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Delivering Health
The ACA Is a Distraction from Our Health Care Crisis

Four years after Obamacare became law, the U.S. still took last place in an annual survey of health care systems in industrialized nations. The Commonwealth Fund, a health care think tank, found that the U.S. is overpaying for poor quality, as WaPo reports:

Not only did the U.S. fail to move up between 2004 and 2014 — as other nations did with concerted effort and significant reforms — it also has maintained this dubious distinction while spending far more per capita ($8,508) on health care than Norway ($5,669), which has the second most expensive system. […]

The data for the 2014 report was collected before the Affordable Care Act (aka Obamacare) went into full effect, so that reform may eventually boost the U.S. out of last place by providing health insurance to some of the 50 million people who lacked it. But, according to the study, the problems of our health-care system remain so pervasive that it will take more than better access and equity to resolve them.

This cannot be repeated often enough: Even if you think Obamacare is both a good law and a successful one (an uncertain claim on its own), the truth is that it leaves intact almost of all the major structural problems that make our health care expensive and subpar. The debate over the biggest health care law in recent history has therefore been almost entirely irrelevant to the problems actually plaguing our system.

We have a few quibbles with the Commonwealth report, however. For example, healthcare is more expensive in the U.S. than in other countries in part because we invent a lot of new drugs and equipment that benefit the rest of the world while sparing it the costs of research and development. But even with all necessary qualifications, Commonwealth is right to draw attention to the persistent structural problems we face. It’s time for reform, and here’s what we should do first: Lower costs by expanding the number of care providers while working toward re-inventing the delivery of care.

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  • qet

    There is just something fundamentally implausible about a report that ranks the UK no. 1 in so many categories, and that uses such categories as “healthy lives.” Yes, US HC is fractured and inefficient, just like most things here. That is a byproduct of freedom. And the health care “system” keeps expanding to encompass more and more elements, so that soon the set Health Care System will be identical to the set Society. In other words, Health Care System will become, if it hasn’t already, an empty category.
    The only thing missing from this report is an Ezra Klein-like apotheosis of the VA as the model health care system.

    • Andrew Allison

      You probably also believe in AGW, another religion which finds implausible, if not heretical, any actual data which calls into question its dogma. Fact: outcomes are better in all industrialized nations. Fact: those outcomes are achieved at about half the cost of the inferior ones achieved in the US. Fact: the majority of people served by such systems are happy with them. You also probably don’t accept that not all such system are single-provider, as opposed to single-payer. The US healthcare system is a disgrace.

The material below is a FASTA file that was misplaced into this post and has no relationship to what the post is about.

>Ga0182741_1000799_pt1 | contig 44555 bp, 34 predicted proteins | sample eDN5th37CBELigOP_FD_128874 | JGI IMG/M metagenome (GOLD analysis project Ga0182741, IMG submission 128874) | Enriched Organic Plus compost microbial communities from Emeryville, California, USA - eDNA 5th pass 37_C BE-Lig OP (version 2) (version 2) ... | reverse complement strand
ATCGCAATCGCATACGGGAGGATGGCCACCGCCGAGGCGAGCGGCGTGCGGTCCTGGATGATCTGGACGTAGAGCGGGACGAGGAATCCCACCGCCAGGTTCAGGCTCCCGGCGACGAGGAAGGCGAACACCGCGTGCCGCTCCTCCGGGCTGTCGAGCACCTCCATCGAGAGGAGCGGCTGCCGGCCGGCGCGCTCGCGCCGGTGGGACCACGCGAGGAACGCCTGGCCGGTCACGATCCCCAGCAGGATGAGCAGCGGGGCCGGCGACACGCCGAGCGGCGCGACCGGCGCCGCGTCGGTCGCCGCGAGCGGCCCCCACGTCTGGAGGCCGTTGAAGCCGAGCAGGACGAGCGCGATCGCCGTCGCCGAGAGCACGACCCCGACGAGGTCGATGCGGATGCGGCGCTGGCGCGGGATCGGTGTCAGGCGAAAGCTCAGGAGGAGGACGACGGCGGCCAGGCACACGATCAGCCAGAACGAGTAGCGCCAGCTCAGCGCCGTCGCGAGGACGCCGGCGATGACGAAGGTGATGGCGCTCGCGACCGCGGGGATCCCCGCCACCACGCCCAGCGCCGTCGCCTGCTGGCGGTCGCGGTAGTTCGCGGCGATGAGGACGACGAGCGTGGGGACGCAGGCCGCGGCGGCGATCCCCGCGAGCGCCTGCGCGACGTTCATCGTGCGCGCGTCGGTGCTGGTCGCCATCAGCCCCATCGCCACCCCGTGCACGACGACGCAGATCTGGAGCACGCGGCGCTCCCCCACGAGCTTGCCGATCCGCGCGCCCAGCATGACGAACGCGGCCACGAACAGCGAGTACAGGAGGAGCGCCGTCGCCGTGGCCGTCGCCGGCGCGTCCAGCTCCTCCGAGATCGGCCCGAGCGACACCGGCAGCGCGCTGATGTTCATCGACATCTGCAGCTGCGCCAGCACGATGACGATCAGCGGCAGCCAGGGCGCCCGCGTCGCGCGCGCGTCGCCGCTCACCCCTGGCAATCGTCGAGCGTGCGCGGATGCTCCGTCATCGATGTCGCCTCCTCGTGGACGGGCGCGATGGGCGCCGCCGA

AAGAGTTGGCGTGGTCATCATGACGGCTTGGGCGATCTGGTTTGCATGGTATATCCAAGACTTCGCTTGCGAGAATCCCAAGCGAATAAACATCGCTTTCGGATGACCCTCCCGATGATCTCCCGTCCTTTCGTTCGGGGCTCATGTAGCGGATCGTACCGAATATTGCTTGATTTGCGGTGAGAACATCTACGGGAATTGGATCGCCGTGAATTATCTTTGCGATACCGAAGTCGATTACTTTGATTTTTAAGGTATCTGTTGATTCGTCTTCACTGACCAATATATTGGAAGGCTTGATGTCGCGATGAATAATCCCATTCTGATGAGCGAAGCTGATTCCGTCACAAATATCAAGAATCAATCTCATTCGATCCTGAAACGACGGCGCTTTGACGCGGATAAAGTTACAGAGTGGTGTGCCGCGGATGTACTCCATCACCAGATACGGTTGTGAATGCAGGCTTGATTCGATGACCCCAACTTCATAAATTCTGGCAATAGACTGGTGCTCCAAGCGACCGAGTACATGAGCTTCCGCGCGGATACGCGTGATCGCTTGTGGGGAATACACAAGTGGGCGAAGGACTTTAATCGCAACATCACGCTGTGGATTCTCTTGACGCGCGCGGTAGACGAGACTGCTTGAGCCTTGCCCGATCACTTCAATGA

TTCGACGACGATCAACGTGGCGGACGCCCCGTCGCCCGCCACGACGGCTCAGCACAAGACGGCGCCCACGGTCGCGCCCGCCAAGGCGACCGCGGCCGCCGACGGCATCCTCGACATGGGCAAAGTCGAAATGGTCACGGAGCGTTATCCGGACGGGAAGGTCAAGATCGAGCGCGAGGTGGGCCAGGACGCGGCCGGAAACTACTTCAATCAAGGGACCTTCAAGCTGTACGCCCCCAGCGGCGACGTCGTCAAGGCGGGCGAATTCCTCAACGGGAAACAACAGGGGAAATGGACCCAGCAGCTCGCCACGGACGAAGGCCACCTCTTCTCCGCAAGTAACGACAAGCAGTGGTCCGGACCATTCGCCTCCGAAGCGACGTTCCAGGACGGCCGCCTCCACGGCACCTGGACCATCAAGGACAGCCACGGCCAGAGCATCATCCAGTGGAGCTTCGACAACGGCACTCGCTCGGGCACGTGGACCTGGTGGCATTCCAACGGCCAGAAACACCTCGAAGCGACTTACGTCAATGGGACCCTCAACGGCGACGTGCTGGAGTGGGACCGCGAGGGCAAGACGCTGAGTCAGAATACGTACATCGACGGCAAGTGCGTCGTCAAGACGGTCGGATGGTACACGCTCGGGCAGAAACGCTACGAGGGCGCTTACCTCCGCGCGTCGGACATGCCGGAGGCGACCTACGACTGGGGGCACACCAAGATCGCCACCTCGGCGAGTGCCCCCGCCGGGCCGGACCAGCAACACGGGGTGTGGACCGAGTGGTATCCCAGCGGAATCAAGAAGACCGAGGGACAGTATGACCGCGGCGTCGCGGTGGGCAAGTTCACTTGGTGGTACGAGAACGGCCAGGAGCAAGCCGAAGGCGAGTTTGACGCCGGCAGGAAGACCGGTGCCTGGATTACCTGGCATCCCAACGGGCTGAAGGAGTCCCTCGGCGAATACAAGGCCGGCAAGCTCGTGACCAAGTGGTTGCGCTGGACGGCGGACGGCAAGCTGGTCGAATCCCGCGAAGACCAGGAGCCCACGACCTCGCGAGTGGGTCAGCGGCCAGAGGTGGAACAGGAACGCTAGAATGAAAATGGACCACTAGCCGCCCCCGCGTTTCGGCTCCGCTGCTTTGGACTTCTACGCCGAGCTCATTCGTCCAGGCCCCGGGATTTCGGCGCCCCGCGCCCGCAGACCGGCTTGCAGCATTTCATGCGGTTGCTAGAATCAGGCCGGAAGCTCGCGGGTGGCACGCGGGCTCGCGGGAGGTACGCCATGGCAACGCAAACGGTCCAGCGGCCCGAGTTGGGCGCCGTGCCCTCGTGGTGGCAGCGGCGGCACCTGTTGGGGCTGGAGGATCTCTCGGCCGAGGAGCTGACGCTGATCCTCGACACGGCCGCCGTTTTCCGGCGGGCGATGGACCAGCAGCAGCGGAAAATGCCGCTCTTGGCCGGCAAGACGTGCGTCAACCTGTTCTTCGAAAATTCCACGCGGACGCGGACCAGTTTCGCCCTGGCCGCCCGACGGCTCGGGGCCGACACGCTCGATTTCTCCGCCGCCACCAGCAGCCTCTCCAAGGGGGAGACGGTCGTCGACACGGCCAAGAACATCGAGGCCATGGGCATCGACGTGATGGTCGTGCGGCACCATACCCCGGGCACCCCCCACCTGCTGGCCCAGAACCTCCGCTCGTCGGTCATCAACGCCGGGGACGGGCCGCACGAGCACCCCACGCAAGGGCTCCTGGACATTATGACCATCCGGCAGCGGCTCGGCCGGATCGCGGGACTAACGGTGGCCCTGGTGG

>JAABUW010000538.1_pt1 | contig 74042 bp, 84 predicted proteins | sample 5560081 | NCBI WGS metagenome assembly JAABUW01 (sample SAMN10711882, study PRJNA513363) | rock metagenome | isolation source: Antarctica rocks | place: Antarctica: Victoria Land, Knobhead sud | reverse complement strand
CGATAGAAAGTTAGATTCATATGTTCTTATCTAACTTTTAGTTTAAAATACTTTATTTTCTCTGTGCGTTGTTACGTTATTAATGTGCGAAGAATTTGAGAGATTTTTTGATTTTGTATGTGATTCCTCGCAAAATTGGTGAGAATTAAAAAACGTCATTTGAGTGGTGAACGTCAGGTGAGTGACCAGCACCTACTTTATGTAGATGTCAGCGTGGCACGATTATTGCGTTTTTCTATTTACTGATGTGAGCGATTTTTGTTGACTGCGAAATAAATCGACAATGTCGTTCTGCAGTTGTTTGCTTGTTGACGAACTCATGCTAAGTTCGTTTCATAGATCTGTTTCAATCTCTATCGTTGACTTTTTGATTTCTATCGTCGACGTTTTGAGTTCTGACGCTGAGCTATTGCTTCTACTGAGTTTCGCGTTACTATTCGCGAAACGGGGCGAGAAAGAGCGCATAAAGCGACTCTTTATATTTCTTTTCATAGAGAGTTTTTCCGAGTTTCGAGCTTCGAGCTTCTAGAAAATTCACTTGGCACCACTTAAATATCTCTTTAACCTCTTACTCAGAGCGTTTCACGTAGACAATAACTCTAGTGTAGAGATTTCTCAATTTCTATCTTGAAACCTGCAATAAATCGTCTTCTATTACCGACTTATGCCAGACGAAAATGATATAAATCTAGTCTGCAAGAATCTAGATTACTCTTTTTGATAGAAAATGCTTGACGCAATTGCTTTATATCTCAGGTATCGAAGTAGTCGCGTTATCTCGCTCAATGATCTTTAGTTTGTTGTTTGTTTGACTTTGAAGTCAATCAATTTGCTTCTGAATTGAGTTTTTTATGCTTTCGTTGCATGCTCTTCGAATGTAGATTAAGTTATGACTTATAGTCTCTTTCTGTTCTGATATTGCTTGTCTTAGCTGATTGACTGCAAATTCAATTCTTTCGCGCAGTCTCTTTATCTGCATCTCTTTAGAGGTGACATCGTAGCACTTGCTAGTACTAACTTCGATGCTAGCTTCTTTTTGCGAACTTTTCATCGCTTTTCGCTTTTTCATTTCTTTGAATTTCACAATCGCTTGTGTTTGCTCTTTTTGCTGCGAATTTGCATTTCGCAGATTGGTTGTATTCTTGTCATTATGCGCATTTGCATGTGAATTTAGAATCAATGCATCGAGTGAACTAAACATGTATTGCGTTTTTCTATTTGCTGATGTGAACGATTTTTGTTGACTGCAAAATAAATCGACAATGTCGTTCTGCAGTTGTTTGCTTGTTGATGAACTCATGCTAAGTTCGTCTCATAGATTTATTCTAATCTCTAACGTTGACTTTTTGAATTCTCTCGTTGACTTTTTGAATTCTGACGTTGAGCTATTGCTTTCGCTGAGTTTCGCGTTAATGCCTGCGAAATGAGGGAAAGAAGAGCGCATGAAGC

• qet

        Your choice of words is interesting. You refer to a “belief” in something that is held by many not to be a matter for belief at all. In fact, since you brought it up, I am highly skeptical of the science that is said to be settled on this score. It is my view that the alarmists are engaging in the same belief behavior that they claim their opponents to be. On the health care system metrics, I am equally dubious of the facticity that you so vehemently insist upon. You burn with the passion of faith in this matter, it seems.

        • Andrew Allison

          The facts are clear, you choose not to believe them, I rest my case.

          • qet

            Yes, well, you may be right. But I think you ought to keep in mind something Bertrand Russell once said. He said that “it is characteristic of the advance of science that less and less is found to be datum, and more and more is found to be inference.” These facts you are so certain of are mostly constructs of inference. Maybe correct inference, maybe not, but inference all the same.

          • Andy Arends

            QET, great point. Which is why one should actually look at the data being used to measure outcomes. See this very interesting monograph from NIH, which points out many of the challenges in these so-called objective comparisons. You can also find more research from AEI, a pro-market think tank. In both peer-reviewed sources, it is clear that while you can look at facts, the definitions matter as much (if not more) than the data points themselves. This is not to distract from the fact that the US health care system is sub optimal. But Commonwealth and those that share its agenda do us no favors by obscuring the reality of the system’s pros and cons in the name of spurring us to action.

  • Boritz

    “The debate over the biggest health care law in recent history has therefore been almost entirely irrelevant to the problems actually plaguing our system.”

    A number of commenters on the Far Right have said all along that this is about control, not health care. That would explain the ‘irrelevant’ part.

    • Andrew Allison

      I think the point is that ACA is entirely irrelevant to problems plaguing US healthcare.

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